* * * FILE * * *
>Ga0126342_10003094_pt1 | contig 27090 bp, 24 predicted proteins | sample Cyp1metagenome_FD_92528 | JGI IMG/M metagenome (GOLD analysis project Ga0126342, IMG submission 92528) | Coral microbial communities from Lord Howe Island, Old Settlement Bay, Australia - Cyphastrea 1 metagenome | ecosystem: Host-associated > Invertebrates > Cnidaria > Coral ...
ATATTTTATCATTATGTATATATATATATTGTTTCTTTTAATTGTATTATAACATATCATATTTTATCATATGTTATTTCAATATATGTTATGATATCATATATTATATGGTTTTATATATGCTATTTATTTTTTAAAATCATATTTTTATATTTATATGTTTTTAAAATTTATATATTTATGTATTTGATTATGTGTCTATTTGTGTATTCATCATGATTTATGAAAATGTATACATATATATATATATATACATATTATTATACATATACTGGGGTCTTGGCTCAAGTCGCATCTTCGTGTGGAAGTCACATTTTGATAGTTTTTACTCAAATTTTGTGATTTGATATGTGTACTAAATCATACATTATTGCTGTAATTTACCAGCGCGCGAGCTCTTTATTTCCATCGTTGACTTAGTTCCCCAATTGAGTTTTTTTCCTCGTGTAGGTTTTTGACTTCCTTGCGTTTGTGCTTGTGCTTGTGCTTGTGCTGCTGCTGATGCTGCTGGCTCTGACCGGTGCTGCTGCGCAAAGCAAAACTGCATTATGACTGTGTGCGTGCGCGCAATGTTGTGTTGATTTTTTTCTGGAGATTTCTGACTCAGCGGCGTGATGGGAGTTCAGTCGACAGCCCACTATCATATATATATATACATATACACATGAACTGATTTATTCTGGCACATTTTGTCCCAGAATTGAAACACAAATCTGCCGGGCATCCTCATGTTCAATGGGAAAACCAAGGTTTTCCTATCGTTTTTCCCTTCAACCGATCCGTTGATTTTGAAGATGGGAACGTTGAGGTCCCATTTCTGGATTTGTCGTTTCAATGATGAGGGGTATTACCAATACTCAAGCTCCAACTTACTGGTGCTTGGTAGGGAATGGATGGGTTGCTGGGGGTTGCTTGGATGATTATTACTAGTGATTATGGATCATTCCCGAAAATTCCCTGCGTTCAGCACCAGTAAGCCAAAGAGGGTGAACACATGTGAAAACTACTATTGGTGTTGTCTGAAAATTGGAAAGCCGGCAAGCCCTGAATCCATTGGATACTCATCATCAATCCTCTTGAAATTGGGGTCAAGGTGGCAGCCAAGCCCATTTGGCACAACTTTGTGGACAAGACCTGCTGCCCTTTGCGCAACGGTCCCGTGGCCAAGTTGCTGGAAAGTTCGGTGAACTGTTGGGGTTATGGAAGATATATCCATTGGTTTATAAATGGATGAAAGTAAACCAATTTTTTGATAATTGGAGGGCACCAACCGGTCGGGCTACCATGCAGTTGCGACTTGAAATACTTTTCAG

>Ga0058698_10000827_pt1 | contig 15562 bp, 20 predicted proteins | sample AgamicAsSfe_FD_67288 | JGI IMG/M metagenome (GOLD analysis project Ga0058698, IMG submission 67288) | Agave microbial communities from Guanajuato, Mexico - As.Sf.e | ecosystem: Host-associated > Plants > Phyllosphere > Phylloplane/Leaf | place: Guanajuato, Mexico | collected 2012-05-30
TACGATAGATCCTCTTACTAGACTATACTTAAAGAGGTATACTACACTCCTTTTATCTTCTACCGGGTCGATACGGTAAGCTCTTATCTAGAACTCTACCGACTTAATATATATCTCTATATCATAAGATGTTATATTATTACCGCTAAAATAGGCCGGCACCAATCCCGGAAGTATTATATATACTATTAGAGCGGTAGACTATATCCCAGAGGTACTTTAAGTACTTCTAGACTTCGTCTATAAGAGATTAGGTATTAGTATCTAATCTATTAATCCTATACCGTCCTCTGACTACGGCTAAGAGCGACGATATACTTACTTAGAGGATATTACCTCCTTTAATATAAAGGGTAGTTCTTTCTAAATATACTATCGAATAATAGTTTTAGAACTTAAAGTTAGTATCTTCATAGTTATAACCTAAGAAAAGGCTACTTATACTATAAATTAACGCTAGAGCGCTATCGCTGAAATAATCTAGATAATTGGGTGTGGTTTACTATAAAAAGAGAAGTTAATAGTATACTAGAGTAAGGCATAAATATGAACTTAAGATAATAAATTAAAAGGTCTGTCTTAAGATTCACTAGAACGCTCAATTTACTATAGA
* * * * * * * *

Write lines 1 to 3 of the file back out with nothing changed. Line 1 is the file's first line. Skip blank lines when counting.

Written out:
>Ga0126342_10003094_pt1 | contig 27090 bp, 24 predicted proteins | sample Cyp1metagenome_FD_92528 | JGI IMG/M metagenome (GOLD analysis project Ga0126342, IMG submission 92528) | Coral microbial communities from Lord Howe Island, Old Settlement Bay, Australia - Cyphastrea 1 metagenome | ecosystem: Host-associated > Invertebrates > Cnidaria > Coral ...
ATATTTTATCATTATGTATATATATATATTGTTTCTTTTAATTGTATTATAACATATCATATTTTATCATATGTTATTTCAATATATGTTATGATATCATATATTATATGGTTTTATATATGCTATTTATTTTTTAAAATCATATTTTTATATTTATATGTTTTTAAAATTTATATATTTATGTATTTGATTATGTGTCTATTTGTGTATTCATCATGATTTATGAAAATGTATACATATATATATATATATACATATTATTATACATATACTGGGGTCTTGGCTCAAGTCGCATCTTCGTGTGGAAGTCACATTTTGATAGTTTTTACTCAAATTTTGTGATTTGATATGTGTACTAAATCATACATTATTGCTGTAATTTACCAGCGCGCGAGCTCTTTATTTCCATCGTTGACTTAGTTCCCCAATTGAGTTTTTTTCCTCGTGTAGGTTTTTGACTTCCTTGCGTTTGTGCTTGTGCTTGTGCTTGTGCTGCTGCTGATGCTGCTGGCTCTGACCGGTGCTGCTGCGCAAAGCAAAACTGCATTATGACTGTGTGCGTGCGCGCAATGTTGTGTTGATTTTTTTCTGGAGATTTCTGACTCAGCGGCGTGATGGGAGTTCAGTCGACAGCCCACTATCATATATATATATACATATACACATGAACTGATTTATTCTGGCACATTTTGTCCCAGAATTGAAACACAAATCTGCCGGGCATCCTCATGTTCAATGGGAAAACCAAGGTTTTCCTATCGTTTTTCCCTTCAACCGATCCGTTGATTTTGAAGATGGGAACGTTGAGGTCCCATTTCTGGATTTGTCGTTTCAATGATGAGGGGTATTACCAATACTCAAGCTCCAACTTACTGGTGCTTGGTAGGGAATGGATGGGTTGCTGGGGGTTGCTTGGATGATTATTACTAGTGATTATGGATCATTCCCGAAAATTCCCTGCGTTCAGCACCAGTAAGCCAAAGAGGGTGAACACATGTGAAAACTACTATTGGTGTTGTCTGAAAATTGGAAAGCCGGCAAGCCCTGAATCCATTGGATACTCATCATCAATCCTCTTGAAATTGGGGTCAAGGTGGCAGCCAAGCCCATTTGGCACAACTTTGTGGACAAGACCTGCTGCCCTTTGCGCAACGGTCCCGTGGCCAAGTTGCTGGAAAGTTCGGTGAACTGTTGGGGTTATGGAAGATATATCCATTGGTTTATAAATGGATGAAAGTAAACCAATTTTTTGATAATTGGAGGGCACCAACCGGTCGGGCTACCATGCAGTTGCGACTTGAAATACTTTTCAG

>Ga0058698_10000827_pt1 | contig 15562 bp, 20 predicted proteins | sample AgamicAsSfe_FD_67288 | JGI IMG/M metagenome (GOLD analysis project Ga0058698, IMG submission 67288) | Agave microbial communities from Guanajuato, Mexico - As.Sf.e | ecosystem: Host-associated > Plants > Phyllosphere > Phylloplane/Leaf | place: Guanajuato, Mexico | collected 2012-05-30